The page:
The Hedgehog Review

The Hedgehog Review: Vol. 18 No. 3 (Fall 2016)

Science Anxiety

Ari N. Schulman

The Hedgehog Review

The Hedgehog Review: Fall 2016

(Volume 18 | Issue 3)

There is a classic psychological experiment, known as the Strange Situation Protocol, in which children become unwitting stars in a piece of abstract theater. An infant is brought into a playroom with one parent. A stranger enters; soon the parent leaves; then the stranger departs, leaving the baby alone; then the parent returns; and so on in varying combinations. Some babies play unbothered in the presence of the stranger and show affection to the parent when he or she returns. Others are wary of the stranger, reluctant to play in his presence, and alternate between clinginess and defiance when the parent returns.1

Psychologists who conduct the experiment describe these respective behavioral patterns as secure and anxious-ambivalent attachment. The latter is the product of inconsistent parenting, neglect mixed with intrusive attention. The child’s inability to depend reliably on its parent prevents the growth of the child’s independence. The vacillating parent creates a vacillating child, pulled one moment by neediness and the next by wariness, in a simple harmonic motion of dysfunction.

Whatever the merits of this tidy theory on its own, it’s a useful metaphor for thinking about the relationship today between the public and that vast body of knowledge, work, and authority we monolithically call “science.” Our conversations about science are dominated on one side by those who reflexively distrust broad swathes of it as corrupted by groupthink, corporatism, or global governance conspiracy, and on the other by those keen to distance themselves as far as possible from the first group, to label any deviation from scientists’ opinions as paranoia, “denialism,” “anti-science.”

We seem to be facing a slow-brewing crisis of scientific authority even as we hear ever-more-eager paeans to science. Though these attitudes of defiance and deference might seem at odds, they are each dysfunctional stances toward scientific authority, mutually reinforcing and commonly opposed to the empowering independence science is supposed to sustain. Both attitudes suggest a kind of infantilization. That our science popularizers are heaped with the greatest praise when they “destroy” some crank or declare that they “F***ing Love Science” speaks to the peculiar exaggerations of our emotional involvement. Seldom do our conversations resemble the dispassionate, evidence-based discourse science is said to perfect.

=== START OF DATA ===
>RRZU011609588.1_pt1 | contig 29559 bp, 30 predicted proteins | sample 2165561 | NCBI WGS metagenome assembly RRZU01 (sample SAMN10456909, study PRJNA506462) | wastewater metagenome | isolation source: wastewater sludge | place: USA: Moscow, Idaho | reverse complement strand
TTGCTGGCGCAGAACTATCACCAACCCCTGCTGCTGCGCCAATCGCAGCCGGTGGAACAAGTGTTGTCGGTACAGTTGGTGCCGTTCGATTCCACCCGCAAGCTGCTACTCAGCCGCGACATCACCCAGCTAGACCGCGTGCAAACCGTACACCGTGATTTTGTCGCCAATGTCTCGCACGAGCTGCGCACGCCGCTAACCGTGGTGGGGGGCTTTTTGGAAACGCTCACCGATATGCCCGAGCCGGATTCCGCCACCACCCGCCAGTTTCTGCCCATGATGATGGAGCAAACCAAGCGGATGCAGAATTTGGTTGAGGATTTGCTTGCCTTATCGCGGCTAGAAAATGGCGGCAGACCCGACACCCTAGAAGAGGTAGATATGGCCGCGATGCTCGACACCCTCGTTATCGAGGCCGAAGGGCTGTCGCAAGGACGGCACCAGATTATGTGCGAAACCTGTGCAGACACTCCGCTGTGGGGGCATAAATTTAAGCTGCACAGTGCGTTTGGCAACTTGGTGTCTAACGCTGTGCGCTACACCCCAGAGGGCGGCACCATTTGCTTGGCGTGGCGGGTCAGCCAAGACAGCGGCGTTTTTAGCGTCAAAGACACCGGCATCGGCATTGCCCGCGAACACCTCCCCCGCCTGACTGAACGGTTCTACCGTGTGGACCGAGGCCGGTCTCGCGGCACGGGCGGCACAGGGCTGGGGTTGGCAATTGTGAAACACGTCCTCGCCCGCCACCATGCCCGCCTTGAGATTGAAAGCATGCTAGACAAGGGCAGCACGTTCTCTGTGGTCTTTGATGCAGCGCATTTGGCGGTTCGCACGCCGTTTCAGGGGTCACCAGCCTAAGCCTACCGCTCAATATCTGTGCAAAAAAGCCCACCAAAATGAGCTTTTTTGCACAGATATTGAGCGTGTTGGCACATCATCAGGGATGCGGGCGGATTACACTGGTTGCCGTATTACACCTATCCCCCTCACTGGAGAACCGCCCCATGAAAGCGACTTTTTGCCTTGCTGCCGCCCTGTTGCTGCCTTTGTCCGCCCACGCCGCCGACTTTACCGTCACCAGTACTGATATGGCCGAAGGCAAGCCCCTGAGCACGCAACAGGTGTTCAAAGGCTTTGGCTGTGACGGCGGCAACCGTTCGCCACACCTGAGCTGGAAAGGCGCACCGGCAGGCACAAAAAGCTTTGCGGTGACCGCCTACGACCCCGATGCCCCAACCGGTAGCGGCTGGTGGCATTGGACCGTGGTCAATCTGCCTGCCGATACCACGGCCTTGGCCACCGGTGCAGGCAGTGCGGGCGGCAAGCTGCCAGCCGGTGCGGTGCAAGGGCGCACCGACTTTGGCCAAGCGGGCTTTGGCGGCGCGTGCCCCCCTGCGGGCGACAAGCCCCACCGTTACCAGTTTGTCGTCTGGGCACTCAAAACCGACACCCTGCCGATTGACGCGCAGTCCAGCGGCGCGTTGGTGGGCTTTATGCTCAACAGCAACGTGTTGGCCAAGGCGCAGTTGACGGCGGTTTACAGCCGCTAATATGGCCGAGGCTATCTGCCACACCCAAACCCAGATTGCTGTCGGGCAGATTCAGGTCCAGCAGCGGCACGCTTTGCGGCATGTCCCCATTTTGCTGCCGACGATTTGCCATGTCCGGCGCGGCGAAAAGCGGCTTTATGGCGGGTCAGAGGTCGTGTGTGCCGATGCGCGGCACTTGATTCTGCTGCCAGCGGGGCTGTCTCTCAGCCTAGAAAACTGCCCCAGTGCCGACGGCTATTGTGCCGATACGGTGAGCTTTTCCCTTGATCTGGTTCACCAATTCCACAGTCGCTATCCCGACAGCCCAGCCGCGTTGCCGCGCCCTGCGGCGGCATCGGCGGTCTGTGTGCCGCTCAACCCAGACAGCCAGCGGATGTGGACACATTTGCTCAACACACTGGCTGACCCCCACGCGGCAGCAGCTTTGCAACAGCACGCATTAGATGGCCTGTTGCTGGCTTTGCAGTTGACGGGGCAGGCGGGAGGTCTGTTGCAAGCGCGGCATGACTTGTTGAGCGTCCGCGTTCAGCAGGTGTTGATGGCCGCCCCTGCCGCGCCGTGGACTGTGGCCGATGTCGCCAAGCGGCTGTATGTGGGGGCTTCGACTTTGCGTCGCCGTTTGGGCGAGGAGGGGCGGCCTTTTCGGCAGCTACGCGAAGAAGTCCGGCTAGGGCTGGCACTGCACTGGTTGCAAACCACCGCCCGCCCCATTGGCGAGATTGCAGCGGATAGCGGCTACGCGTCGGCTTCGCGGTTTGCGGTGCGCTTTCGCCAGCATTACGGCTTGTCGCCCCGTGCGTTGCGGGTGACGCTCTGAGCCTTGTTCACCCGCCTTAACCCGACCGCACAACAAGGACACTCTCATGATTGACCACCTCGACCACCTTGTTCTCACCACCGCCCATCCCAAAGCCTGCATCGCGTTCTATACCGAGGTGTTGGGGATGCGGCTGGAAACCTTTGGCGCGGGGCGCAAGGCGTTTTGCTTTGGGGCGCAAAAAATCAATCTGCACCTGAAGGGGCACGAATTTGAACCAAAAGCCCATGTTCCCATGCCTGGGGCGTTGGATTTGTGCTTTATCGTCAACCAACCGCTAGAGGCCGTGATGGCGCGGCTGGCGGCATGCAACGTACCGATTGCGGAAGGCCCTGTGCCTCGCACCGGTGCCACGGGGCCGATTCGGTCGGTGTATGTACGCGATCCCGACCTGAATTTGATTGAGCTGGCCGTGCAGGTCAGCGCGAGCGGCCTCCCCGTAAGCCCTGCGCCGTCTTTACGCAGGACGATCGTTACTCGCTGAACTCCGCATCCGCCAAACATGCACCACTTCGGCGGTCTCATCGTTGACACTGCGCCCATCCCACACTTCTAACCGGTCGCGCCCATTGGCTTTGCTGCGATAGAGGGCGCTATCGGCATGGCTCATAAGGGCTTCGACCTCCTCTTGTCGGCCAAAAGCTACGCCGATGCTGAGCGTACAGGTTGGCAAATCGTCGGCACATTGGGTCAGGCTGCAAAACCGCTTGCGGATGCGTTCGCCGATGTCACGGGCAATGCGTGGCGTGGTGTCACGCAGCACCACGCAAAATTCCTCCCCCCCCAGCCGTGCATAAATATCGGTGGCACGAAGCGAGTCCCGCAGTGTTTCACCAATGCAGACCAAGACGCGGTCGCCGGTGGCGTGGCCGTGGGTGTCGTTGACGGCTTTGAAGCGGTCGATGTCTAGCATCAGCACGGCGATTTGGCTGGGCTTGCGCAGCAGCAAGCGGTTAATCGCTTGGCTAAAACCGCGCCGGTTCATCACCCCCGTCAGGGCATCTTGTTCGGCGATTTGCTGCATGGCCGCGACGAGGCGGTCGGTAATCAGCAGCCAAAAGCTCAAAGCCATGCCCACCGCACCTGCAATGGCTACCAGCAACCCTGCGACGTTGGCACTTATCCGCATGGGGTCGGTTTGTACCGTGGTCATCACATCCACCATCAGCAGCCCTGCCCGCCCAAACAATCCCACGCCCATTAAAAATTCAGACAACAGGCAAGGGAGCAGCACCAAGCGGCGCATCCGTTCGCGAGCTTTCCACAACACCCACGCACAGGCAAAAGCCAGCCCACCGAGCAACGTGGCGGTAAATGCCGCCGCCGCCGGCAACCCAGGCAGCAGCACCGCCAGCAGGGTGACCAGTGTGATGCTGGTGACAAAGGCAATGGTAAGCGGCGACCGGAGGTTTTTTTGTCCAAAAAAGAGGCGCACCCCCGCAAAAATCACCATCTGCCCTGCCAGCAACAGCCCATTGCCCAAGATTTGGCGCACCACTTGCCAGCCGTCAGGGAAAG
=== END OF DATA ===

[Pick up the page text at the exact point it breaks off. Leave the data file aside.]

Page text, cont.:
One common story is that this conflict is a societal one, between factions with sharply divergent affinities for science—left versus right, secular versus religious, technocratic versus traditionalist. But there is little stability as to which side proclaims itself pro-science and which the bold challenger to an ideologically exhausted establishment. The capitalist conservative who is skeptical about climate change may have no trouble tarring his environmentalist foes as anti-science for opposing nuclear power. The coastal bobo who sees creationism in Texas classrooms as a harbinger of a new Dark Age may be contributing to keeping childhood vaccination rates in his city below those of Third World countries, owing to beliefs the Texas parent regards as voodoo.2

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Endnotes

  1. Inge Bretherton, “The Origins of Attachment Theory: John Bowlby and Mary Ainsworth,” Developmental Psychology 28 (1992), 759–775.
  2. Zack Kopplin, “Texas Public Schools Are Teaching Creationism,” Slate, January 16, 2014, http://www.slate.com/articles/health_and_science/science/2014/01/creationism_in_texas_public_schools_undermining_the_charter_movement.html; Tasneem Raja and Chris Mooney, “How Many People Aren’t Vaccinating Their Kids in Your State?,” Mother Jones, February 17, 2014, http://www.motherjones.com/environment/2014/02/vaccine-exemptions-states-pertussis-map.

Ari N. Schulman is a senior editor of The New Atlantis and has written for The Atlantic, The Wall Street Journal, First Things, and Time.

Reprinted from The Hedgehog Review 18.3 (Fall 2016). This essay may not be resold, reprinted, or redistributed for compensation of any kind without prior written permission. Please contact The Hedgehog Review for further details.

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